Ask the grumpies: How do aesthetics influence the things you buy?

Steph asks:

When do aesthetics influence the things that you buy, and for which things does functionality matter more? I’m currently overthinking this question in terms of buying a car, and also had a related debate about computers with a couple of art majors a few years ago.

#1 is really a Form Follows Function devotee.  And yet, that aesthetic can still be beautiful.  I tend to narrow down to the best object, and then choose aesthetics after.

Grumpy Nation:  How much do you care about aesthetics?  Where does beauty fit into your purchasing equations?

6 Responses to “Ask the grumpies: How do aesthetics influence the things you buy?”

  1. First Gen American Says:

    It just so happens we are struggling with the same thing. We are looking to replace our beloved Honda Element which they stopped making in 2011 (ours is an 08). The three closest things to it In terms of cargo space are a minivan, an older model Land Rover or something like a delivery van like the Ford transit connect. If the Land Rover or Ford had Honda reliability at a similar price point, it would have been a done deal. The minivan is my youngest’s dream car but no one else wants one. So we are in a holding pattern. Car buying stinks and frankly there is not enough differentiation in models within and between brands. I’ve test driven a dozen cars and they are all the same and all missing the few things I want. (Trunk with a lot of headroom so you can roll your bikes in) That’s why the bronco and new hummer are already sold out. People are hungry for something different. Hopefully the success of those launches will spur some innovation and lead to less cut and pasting.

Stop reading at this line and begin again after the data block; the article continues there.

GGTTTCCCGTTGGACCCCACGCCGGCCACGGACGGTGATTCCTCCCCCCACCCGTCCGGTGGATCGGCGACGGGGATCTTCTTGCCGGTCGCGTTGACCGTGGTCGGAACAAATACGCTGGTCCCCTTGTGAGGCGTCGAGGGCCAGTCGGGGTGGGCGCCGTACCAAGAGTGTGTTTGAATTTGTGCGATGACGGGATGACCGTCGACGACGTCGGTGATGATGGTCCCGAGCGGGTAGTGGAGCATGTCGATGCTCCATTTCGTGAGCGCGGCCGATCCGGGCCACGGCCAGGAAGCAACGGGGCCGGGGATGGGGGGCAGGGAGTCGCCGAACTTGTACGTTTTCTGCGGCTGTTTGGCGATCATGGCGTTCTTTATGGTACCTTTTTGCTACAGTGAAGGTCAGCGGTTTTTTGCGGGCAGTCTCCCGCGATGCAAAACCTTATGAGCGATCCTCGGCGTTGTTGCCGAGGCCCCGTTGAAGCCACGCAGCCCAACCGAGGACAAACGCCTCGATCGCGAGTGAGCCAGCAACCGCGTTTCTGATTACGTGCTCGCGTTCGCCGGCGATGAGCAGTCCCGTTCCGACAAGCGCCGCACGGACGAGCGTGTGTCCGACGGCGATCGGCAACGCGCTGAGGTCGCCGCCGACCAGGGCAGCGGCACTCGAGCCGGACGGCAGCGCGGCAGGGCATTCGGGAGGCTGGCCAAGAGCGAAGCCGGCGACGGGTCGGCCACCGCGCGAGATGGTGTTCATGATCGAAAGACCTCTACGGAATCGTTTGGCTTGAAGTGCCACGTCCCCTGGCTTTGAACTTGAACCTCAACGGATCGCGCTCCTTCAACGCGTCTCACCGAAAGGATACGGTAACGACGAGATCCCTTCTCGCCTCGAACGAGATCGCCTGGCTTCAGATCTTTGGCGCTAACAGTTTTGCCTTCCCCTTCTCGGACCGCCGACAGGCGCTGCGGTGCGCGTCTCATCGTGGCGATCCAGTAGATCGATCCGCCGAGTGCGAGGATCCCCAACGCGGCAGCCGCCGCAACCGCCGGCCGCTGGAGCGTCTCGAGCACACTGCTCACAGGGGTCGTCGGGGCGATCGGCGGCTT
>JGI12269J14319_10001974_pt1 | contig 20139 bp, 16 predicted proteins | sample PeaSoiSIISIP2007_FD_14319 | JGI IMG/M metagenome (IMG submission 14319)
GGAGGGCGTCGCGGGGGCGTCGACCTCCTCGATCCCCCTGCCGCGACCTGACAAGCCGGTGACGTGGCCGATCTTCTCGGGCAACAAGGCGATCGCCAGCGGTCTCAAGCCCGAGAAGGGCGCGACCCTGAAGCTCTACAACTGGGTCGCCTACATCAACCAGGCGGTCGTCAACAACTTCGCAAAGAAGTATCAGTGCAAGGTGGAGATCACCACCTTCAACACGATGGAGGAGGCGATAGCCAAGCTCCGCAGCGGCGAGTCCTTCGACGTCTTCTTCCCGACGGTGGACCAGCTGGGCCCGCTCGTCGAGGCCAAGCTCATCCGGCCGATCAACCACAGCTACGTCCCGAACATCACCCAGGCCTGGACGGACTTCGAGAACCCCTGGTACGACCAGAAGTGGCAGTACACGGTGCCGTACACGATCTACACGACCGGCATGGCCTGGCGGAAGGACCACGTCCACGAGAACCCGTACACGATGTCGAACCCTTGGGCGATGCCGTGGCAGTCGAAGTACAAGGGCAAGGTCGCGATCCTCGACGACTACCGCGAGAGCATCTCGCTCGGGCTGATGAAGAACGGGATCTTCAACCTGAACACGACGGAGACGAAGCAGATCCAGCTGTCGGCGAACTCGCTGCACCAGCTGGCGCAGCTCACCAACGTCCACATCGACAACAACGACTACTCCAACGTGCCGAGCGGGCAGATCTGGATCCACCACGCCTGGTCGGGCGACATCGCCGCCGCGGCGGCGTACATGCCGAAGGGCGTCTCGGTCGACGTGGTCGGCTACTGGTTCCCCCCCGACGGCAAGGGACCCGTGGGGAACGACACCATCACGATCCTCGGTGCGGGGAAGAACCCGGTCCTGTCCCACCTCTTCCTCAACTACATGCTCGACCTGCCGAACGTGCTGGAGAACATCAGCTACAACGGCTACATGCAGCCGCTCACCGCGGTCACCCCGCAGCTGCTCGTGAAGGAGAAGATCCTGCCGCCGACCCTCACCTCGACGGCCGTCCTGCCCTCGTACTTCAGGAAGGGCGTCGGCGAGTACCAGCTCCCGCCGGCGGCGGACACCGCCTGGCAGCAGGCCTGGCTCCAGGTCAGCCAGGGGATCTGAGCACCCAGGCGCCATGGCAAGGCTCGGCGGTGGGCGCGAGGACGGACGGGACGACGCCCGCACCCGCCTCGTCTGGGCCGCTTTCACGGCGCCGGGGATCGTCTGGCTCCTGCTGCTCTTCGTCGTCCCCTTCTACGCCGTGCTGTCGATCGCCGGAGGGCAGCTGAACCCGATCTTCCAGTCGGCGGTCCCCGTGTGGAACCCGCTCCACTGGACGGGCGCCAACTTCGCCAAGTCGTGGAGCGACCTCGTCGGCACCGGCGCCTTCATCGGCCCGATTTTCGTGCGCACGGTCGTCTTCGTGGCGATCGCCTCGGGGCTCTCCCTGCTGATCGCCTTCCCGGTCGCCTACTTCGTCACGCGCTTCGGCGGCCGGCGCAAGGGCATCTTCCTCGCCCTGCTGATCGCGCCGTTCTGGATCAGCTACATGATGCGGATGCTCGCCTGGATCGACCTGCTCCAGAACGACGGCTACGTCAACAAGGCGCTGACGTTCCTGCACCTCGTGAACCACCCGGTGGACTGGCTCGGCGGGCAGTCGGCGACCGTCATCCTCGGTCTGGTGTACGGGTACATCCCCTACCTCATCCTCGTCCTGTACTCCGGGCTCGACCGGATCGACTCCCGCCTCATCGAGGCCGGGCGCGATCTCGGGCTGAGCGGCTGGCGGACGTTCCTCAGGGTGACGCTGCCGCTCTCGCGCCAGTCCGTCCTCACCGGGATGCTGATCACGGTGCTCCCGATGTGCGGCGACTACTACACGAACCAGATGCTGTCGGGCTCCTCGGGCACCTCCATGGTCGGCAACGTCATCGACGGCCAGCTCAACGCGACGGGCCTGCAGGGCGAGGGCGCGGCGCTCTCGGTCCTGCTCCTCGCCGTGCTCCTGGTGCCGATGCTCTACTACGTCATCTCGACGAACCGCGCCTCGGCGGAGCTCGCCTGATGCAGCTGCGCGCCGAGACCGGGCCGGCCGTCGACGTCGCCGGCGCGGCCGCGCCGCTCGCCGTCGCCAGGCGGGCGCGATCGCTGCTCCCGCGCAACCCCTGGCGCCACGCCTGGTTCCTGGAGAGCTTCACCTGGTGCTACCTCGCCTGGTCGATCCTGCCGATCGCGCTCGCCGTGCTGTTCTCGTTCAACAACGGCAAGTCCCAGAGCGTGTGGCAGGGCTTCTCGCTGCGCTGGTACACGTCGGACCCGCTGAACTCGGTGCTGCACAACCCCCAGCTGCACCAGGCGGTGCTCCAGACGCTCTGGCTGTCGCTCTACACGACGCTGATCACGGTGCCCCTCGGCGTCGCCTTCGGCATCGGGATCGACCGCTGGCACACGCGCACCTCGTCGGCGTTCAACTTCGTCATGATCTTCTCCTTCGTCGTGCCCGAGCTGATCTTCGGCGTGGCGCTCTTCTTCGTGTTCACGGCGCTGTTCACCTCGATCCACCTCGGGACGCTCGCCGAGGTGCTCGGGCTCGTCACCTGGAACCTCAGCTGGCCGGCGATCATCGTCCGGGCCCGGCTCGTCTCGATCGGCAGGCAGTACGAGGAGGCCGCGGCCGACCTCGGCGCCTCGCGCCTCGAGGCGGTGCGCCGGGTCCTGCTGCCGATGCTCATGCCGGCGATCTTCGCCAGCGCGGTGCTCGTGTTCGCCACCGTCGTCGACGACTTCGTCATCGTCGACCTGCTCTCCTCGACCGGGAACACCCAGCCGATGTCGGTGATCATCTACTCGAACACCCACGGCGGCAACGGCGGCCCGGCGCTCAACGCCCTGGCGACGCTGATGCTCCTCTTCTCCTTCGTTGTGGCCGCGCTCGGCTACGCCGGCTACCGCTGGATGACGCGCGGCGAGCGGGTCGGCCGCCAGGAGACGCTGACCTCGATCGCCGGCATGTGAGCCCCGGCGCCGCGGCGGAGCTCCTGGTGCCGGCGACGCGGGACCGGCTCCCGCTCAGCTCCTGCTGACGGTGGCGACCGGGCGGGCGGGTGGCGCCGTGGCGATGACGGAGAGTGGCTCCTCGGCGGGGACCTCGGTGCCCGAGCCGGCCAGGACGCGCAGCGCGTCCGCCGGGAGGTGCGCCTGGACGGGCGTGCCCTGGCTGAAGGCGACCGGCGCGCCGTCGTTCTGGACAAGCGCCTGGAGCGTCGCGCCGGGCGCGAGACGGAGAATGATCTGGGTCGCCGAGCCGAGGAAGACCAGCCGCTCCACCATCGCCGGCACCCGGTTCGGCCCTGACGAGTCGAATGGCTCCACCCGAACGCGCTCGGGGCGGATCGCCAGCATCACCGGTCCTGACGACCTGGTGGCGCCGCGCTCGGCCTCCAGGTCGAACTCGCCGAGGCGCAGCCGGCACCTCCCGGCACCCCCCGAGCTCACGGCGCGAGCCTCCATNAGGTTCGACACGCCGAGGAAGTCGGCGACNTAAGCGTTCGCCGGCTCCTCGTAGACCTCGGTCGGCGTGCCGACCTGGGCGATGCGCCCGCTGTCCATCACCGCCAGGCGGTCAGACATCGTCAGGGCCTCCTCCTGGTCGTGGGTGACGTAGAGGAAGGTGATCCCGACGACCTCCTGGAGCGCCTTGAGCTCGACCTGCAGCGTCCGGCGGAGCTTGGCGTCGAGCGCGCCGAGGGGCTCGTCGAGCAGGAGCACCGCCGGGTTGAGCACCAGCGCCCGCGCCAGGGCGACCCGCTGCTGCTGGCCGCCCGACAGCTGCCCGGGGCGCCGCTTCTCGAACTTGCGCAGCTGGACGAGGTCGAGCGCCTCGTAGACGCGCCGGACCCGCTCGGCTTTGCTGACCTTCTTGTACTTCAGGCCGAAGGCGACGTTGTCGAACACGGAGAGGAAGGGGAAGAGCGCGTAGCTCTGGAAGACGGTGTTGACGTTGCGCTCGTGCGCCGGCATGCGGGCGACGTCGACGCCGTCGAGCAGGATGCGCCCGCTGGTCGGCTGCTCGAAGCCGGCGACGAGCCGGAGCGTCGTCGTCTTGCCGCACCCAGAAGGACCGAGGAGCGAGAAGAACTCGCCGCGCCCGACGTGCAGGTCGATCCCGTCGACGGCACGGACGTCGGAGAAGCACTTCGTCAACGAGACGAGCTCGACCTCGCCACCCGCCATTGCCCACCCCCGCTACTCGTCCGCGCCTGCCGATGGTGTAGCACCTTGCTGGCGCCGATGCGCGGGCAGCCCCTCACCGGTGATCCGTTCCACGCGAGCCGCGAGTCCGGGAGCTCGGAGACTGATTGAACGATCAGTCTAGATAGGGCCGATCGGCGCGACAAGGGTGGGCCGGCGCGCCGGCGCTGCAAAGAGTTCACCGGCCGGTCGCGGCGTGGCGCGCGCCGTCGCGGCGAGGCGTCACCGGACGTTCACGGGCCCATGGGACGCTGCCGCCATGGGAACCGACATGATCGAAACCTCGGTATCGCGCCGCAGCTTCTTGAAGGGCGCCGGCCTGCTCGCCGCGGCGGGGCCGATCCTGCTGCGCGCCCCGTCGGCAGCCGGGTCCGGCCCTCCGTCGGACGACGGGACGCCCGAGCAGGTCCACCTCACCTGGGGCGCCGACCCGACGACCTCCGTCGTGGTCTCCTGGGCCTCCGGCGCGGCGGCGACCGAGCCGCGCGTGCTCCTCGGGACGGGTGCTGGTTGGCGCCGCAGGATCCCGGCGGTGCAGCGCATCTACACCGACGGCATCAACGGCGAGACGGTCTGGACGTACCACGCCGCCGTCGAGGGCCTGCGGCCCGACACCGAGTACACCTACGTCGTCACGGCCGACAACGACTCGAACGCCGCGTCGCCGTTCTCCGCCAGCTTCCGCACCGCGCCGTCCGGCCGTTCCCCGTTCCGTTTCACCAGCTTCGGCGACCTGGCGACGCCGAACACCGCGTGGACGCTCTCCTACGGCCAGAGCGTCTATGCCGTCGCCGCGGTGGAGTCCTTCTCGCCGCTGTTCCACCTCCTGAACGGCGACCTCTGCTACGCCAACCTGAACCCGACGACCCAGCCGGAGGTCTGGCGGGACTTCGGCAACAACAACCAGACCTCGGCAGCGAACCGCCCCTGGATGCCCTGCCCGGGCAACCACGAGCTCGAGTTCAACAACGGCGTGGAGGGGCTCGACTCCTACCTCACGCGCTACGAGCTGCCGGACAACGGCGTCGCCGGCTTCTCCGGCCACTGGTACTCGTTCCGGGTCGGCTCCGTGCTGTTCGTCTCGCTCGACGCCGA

It may be different for a household where both adults aren’t engineers. I work with product designers all day and everything out there, even the mundane is designed with a purpose. Sometimes it’s aesthetics but sometimes it’s cost or ease of manufacturing or assembly.

    We are at the point for most things where we can afford to do both form and function but never at the cost of reliability. For example, we didn’t pimp out our kitchen with a Viking stove because they are repair prone but we did pay 3x more for wide plank wood floors for our old house. (Could have done pine for a lot cheaper but did birch because it looked better and was harder)

    Car buying is tough and expensive. Don’t beat yourself up about it. I keep thinking maybe we buy a 5-7 year old minivan so it’s not as big a time or money commitment and see how it goes.

  2. Alice Says:

    I think it’s more about picking a point within a range, when there’s a mix of aesthetic and functional options out there. And possibly also about how important the function is in terms of why you’re even owning the item to begin with. If it’s an item that needs to work, it has to work well enough– there is no point in owning a beautiful-looking French press if it filters the beans so poorly that you never use it. We have one like that and are continuing to use the less-beautiful one it was meant to replace–despite the top of the in-use one being broken. A broken top is better than coffee with bean fragments in it.

    That said, there’s also no point in owning something that’s so ugly or so beautiful that the aesthetics prevent you from using it. We have, or have had, some things like that at both ends of the spectrum. There are some inherited decorative things from my grandmother currently living on a shelf despite the fact that they could be used, mainly because we really don’t like them, yet don’t feel ok about getting rid of them, either. There’s also a car that my husband got rid of years ago because he realized that he was so worried about keeping it “perfect” that he couldn’t enjoy driving it. He loved the aesthetics so much that the aesthetics got in the way of the function.